Life is simply too short to settle for a lukewarm existence. Of course, what your clients spend their lives doing—including in retirement—should be up to them; but as their advisor, you are in a position to help them fine-tune those choices. Becoming their retirement coach sets you apart from almost every other advisor out there.

With introspection, guidance, and persistence, your clients can go on to enjoy a fulfilling retirement that they can both enjoy—thanks to you.

The opportunity for shortsightedness often crops up when couples finally face what they are really going to do once they retire. What we once called retirement—because those who retired stopped working—we now see as a transition. Both money and emotional issues accompany this transition and need to be addressed. You have the opportunity to start a dialogue with your clients so they understand there’s more to retirement planning than choosing investments and balancing their portfolios.

Transition Worksheet

Provide each client a copy of this worksheet, and have each of them circle six activities they would like to engage in from the list below. Have them compare and discuss why they made their choices, and how they can fulfill their visions as a couple.

Travel Exploration Play Write Relax Teach
Go Back to School Education (Yourself) Mentor Someone Learn a New Skill Develop a Hobby Finish Unfinished Projects
Home Projects More Time with Spouse More Time with Family More Time with Friends Start a New Business Continue on Present Course
Consult Part-time Job Connect with a Cause Volunteer Get More Involved in Community Take on a New Challenge

Have each of your clients compare how they currently spend their time, and how they want to spend their time going forward. Their hours for each week should add up to 168. They may be surprised to discover that they don’t see eye to eye, or that they haven’t prepared well for retirement (beyond having invested enough money).

Activity Hours per week (Total = 168)
Currently Family/Friends
Downtime (Facebook, music, etc.)
Personal Growth (Hobbies, learning a new skill, etc.)
Total = 168 hours
Desired Family/Friends
Downtime (Facebook, music, etc.)
Personal Growth (Hobbies, learning a new skill, etc.)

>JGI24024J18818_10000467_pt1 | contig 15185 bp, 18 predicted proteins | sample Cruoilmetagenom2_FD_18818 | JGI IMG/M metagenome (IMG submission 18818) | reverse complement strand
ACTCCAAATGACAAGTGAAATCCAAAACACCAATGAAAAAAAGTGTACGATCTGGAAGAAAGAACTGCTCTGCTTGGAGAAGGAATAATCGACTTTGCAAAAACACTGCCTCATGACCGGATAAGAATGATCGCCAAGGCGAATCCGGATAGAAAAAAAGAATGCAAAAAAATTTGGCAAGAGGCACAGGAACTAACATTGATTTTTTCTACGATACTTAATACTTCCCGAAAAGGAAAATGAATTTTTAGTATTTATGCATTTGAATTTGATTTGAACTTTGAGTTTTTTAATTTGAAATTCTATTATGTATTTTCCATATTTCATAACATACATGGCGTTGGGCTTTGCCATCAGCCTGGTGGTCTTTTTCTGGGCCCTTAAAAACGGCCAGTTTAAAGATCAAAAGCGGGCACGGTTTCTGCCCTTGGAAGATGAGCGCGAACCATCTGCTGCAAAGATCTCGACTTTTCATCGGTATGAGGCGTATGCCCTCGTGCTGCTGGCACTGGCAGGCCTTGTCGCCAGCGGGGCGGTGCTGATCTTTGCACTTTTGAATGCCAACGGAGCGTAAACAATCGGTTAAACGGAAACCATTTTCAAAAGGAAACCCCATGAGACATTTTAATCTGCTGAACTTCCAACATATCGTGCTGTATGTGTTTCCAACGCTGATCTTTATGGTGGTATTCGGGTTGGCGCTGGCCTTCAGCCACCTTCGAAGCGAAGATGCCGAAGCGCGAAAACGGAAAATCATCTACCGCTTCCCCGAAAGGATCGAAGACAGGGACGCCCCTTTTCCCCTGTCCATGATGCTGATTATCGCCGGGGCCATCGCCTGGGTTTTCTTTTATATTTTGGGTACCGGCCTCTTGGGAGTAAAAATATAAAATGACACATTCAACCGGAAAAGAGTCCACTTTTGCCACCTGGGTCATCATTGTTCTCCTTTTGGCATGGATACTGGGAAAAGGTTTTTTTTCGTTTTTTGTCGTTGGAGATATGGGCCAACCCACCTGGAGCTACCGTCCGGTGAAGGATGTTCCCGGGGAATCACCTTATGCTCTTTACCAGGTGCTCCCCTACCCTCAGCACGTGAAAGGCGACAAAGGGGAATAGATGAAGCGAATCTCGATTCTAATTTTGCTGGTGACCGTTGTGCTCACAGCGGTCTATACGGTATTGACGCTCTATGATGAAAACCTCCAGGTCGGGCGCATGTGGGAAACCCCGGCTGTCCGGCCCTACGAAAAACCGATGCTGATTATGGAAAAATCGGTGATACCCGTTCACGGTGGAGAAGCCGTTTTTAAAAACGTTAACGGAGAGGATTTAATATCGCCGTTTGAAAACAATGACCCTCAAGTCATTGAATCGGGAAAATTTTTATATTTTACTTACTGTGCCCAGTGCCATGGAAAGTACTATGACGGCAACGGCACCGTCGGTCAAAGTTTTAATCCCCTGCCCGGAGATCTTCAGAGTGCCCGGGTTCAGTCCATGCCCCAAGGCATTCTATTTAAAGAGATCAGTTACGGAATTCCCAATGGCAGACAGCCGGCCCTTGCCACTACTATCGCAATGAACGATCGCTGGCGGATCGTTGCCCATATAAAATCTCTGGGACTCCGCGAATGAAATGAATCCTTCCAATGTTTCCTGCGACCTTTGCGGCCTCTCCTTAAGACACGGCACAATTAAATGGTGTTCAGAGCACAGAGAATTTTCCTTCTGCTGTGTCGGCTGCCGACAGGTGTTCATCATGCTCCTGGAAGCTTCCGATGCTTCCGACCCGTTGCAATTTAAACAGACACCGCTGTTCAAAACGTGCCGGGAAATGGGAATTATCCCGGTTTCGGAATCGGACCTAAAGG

Total = 168 hours

© 2016 Mitch Anthony

Mitch Anthony is the founder and president of Advisor Insights Inc.and the Financial Life Planning Institute, the leading provider of financial life planning tools and programs for the financial services industry.

For almost two decades, Mitch and his team have provided training and development for both individual advisors and major organizations throughout the world. Mitch personally consults with many of the largest and most-recognizable names in the financial services industry on both financial life planning and relationship development.

Mitch is a consistently top-rated presenter who has spoken to groups ranging from 10 to more than 10,000. He has been named one of the financial services industry’s top “Movers & Shakers” for his pioneering work. Through the Institute, he has partnered with Texas Tech University, the University of Georgia, and Utah Valley University to develop financial life planning programs for their undergraduate programs.

Mitch is a sought-after expert for the media, and a regular columnist for Financial Advisor magazine. His columns have appeared on CBS MarketWatch and in the Journal of Financial Planning. His original comic strip “Stanley Brambles, CFG (Certified Financial Guru)”appears monthly in the print edition of Research magazine. Mitch is also host of the daily radio feature, The Daily Dose, heard on over 100 radio stations nationwide.

Mitch is also the author of many groundbreaking books for advisors and consumers, including perennial bestseller StorySelling for Financial Advisors, cited by “Financial Advisor” magazine as the number one “must-read” book for financial professionals. Mitch’s other books include The New Retirementality (now in its 4th edition), From the Boiler Room to the Living RoomYour Clients for LifeYour Client’s Story, and The Financial Lit-KitThe Cash in the HatThe Bean is Not Green, and Where Did the Money Go?. For information on these books and more resources, click here. Contact Mitch at [email protected].